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'Things are not normal'

The power is coming back on and gas stations are reopening – but a sense of normalcy could take years to return in Florida.

BY SUSAN KIM | FT. PIERCE, Fla. | September 7, 2004

"We are getting set for the long-term response to unmet needs and expect to be at this for at least the next three years."

—Bill Wealand

The power is coming back on and gas stations are reopening – but a sense of normalcy could take years to return in Florida.

“Things are not normal. All our congregations have been altered – and not just the buildings,” said Jim Boler, acting conference minister for the Florida Conference of the United Church of Christ. “Recovery will take years.”

Rebuilding homes and local businesses – especially damaged small businesses dependent on the agriculture industry – is an enormous process. One in four businesses that shut down due to a disaster never reopen, according to the Institute for Business and Home Safety.

Damage to crops translates - in human terms – to serious economic hardship for migrant workers and others employed by agriculture businesses.

Agricultural damages in the wake of Hurricane Frances could have serious immediate and long-term effects, especially on migrant workers and low-income families who depend on citrus and other crops for their living.

At least some agriculture officials said industry damage from Frances could be worse than that of Hurricane Charley, which struck three weeks before Frances.

Three major dairy processing plants in north-central Florida are shut down. Initial reports from the Indian River area of central Florida indicate damage to the citrus industry's facilities, such as fruit storage sheds and other structures. Early assessments indicate that most grapefruit trees appear to have survived, but with substantial loss of the fruit crop.

But how does this affect people? Farm workers whose homes were damaged or lost by one or both hurricanes could face losing their job on top of that. And it's not, for the most part, a community of people able to fall back on their savings.

The short three weeks between hurricanes has made identifying their specific needs more complicated. When Frances occurred, government and voluntary agencies had not yet fully assessed how Hurricane Charley had affected farm workers.

As post-Frances damage assessments began in earnest on Tuesday, the hardest hit areas appeared to be Ft. Pierce, Vero Beach and Satellite Beach, in Florida.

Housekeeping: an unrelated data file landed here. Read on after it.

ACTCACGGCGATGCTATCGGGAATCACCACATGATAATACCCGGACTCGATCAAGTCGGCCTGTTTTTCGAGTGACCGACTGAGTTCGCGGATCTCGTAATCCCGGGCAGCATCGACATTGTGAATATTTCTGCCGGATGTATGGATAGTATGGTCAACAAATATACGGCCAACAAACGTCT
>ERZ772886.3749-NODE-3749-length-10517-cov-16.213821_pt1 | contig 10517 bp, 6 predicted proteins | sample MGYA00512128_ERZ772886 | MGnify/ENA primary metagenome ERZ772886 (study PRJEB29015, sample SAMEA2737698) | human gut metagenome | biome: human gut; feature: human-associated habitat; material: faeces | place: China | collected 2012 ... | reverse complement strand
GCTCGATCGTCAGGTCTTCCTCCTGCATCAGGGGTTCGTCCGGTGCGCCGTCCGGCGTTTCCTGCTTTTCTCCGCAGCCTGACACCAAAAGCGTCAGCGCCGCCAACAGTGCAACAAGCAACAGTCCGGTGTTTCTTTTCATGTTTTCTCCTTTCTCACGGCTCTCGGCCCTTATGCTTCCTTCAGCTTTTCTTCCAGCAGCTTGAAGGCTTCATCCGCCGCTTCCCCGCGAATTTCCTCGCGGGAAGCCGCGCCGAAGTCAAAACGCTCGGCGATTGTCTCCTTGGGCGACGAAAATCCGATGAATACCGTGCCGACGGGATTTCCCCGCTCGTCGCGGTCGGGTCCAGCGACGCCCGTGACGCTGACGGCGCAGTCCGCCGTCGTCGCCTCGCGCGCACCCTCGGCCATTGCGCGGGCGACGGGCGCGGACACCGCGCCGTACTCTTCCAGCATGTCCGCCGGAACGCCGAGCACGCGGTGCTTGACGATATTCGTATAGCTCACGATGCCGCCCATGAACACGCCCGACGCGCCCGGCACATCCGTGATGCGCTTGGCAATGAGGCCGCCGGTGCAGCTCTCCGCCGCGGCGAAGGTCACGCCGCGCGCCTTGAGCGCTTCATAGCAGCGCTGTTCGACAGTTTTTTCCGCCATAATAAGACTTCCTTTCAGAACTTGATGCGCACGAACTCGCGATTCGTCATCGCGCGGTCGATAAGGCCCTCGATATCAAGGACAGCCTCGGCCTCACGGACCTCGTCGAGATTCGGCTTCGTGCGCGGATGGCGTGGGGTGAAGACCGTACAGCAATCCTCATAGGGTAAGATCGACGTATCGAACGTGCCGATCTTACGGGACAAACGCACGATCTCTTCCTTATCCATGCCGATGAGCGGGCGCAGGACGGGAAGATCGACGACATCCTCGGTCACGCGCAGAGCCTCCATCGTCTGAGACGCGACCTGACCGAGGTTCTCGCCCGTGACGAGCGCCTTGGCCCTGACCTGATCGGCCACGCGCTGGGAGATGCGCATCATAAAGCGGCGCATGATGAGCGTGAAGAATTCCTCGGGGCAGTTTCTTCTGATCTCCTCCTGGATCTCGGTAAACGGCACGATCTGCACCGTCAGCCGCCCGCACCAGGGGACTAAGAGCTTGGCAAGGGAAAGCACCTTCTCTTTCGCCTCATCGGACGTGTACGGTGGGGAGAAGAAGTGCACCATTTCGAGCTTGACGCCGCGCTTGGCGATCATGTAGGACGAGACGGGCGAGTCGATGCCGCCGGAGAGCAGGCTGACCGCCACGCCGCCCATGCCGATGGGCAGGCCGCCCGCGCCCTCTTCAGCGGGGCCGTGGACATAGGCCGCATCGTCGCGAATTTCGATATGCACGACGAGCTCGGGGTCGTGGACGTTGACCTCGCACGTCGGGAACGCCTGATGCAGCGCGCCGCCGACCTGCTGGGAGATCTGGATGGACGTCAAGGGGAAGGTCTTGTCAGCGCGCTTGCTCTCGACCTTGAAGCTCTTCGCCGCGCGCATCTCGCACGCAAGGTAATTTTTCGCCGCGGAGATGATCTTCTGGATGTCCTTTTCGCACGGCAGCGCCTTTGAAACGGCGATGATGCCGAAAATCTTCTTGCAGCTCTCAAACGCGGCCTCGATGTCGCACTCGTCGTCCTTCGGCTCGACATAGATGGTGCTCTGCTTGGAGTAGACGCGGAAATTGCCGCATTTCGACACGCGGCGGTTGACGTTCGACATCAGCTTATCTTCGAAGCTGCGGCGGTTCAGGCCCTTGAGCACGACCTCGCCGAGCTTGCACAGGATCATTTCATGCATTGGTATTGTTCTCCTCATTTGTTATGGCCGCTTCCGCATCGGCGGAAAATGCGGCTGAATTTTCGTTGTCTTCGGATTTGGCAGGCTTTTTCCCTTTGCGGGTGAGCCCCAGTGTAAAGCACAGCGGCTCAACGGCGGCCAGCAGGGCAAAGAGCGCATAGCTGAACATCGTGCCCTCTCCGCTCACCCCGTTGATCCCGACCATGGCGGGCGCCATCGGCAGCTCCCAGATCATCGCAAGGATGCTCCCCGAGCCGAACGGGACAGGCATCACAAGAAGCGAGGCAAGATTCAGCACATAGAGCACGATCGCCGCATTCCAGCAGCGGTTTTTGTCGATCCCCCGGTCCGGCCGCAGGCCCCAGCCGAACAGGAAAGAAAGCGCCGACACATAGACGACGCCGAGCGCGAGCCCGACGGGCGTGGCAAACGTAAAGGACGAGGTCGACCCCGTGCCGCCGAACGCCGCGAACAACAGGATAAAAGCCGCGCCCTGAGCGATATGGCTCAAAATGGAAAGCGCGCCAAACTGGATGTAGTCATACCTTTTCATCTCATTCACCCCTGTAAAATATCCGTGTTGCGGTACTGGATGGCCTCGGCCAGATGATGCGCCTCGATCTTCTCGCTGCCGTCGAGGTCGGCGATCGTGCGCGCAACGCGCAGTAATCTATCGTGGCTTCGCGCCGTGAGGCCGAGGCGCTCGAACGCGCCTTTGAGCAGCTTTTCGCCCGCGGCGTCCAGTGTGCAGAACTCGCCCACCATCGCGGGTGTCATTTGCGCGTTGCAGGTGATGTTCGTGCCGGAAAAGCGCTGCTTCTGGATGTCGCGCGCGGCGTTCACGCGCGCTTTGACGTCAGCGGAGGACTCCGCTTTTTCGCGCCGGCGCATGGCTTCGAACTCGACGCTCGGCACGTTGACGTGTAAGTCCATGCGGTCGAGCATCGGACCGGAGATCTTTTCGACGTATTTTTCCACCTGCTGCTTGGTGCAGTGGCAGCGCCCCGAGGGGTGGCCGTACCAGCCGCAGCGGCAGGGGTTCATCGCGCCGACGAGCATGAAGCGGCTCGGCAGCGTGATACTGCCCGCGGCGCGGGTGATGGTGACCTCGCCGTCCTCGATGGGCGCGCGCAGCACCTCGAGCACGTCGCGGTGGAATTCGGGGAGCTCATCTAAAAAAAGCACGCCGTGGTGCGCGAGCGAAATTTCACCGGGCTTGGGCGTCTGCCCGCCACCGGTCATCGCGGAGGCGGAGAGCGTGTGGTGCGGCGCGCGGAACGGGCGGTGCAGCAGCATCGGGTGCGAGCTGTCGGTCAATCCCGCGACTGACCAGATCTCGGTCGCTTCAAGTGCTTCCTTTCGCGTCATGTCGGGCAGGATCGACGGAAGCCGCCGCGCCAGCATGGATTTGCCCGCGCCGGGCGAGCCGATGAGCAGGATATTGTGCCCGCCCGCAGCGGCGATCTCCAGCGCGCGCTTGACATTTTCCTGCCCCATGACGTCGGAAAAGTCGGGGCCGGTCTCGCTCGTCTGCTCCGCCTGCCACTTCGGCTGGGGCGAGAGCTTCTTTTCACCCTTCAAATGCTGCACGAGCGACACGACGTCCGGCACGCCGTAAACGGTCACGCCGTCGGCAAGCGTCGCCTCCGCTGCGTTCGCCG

By the weekend, many people will have their power and phone lines back, local emergency management officials said, though Florida's Volusia County and parts of Lake County could be in the dark until next week, Progress Energy officials reported.

"The power companies are doing an incredible job of getting power back up," agreed Jody Hill, head of Florida Interfaith Networking in Disaster.

Many residents were allowed home on Tuesday, and more than 33,000 people had already tele-registered with FEMA for Frances-related damages. Some 186,000 people had registered with FEMA to report Charley-related damages.

The extent of flood damage may not be known for a few days, as some rivers were still cresting. "Some homes have been flooded and the rivers are not expected to crest until later in the week. It's still raining," said Hill. "There is a lot of tree damage and a lot of debris on the ground."

Frances has been blamed for at least 10 deaths in Florida. The storm made landfall as a Category 2 hurricane Saturday night in the Fort Pierce and Port St. Lucie areas. Structural damage was the worst on Florida's east coast, Hill said.

Meanwhile faith-based disaster response groups were fully resuming relief operations they started in the wake of Hurricane Charley - and expanding them to encompass new needs from Frances.

"We are in the midst of continuing to establish volunteer work group hospitality and deployment centers at five locations," said Bill Wealand, who is representing the United Church of Christ disaster response ministries. "We are getting set for the long-term response to unmet needs and expect to be at this for at least the next three years.

"We will host and deploy volunteer groups from other parts of the country to stretch our donated dollars as far as possible, using the dollars only to buy building materials," he said.

The Salvation Army Team Emergency Radio Network (SATERN) is continuing to process disaster welfare inquiries filed in the wake of Hurricanes Frances and Charley. Over the Labor Day weekend, SATERN operators fielded more than 106 inquiries. SATERN is a HAM radio team that not only helps its onsite volunteers be in touch with the national office, but also helps families find each other.

Church World Service teams were also on the ground in Florida investigating damaged church properties, and also assessing needs of people potentially isolated from federal and voluntary services. Lutheran Disaster Response, Church of the Brethren, Christian Reformed World Relief Committee, United Methodist Committee on Relief, Presbyterian Disaster Assistance, and many other national faith-based disaster response organizations reported they were resuming or expanding a response to both short and long-term needs.

Faith-based and voluntarily groups are simply plowing ahead with Florida response, leaders said, all the while warily watching reports of Hurricane Ivan potentially hitting Florida.

As Wealand concluded: It's a matter of "just keeping on keeping on."

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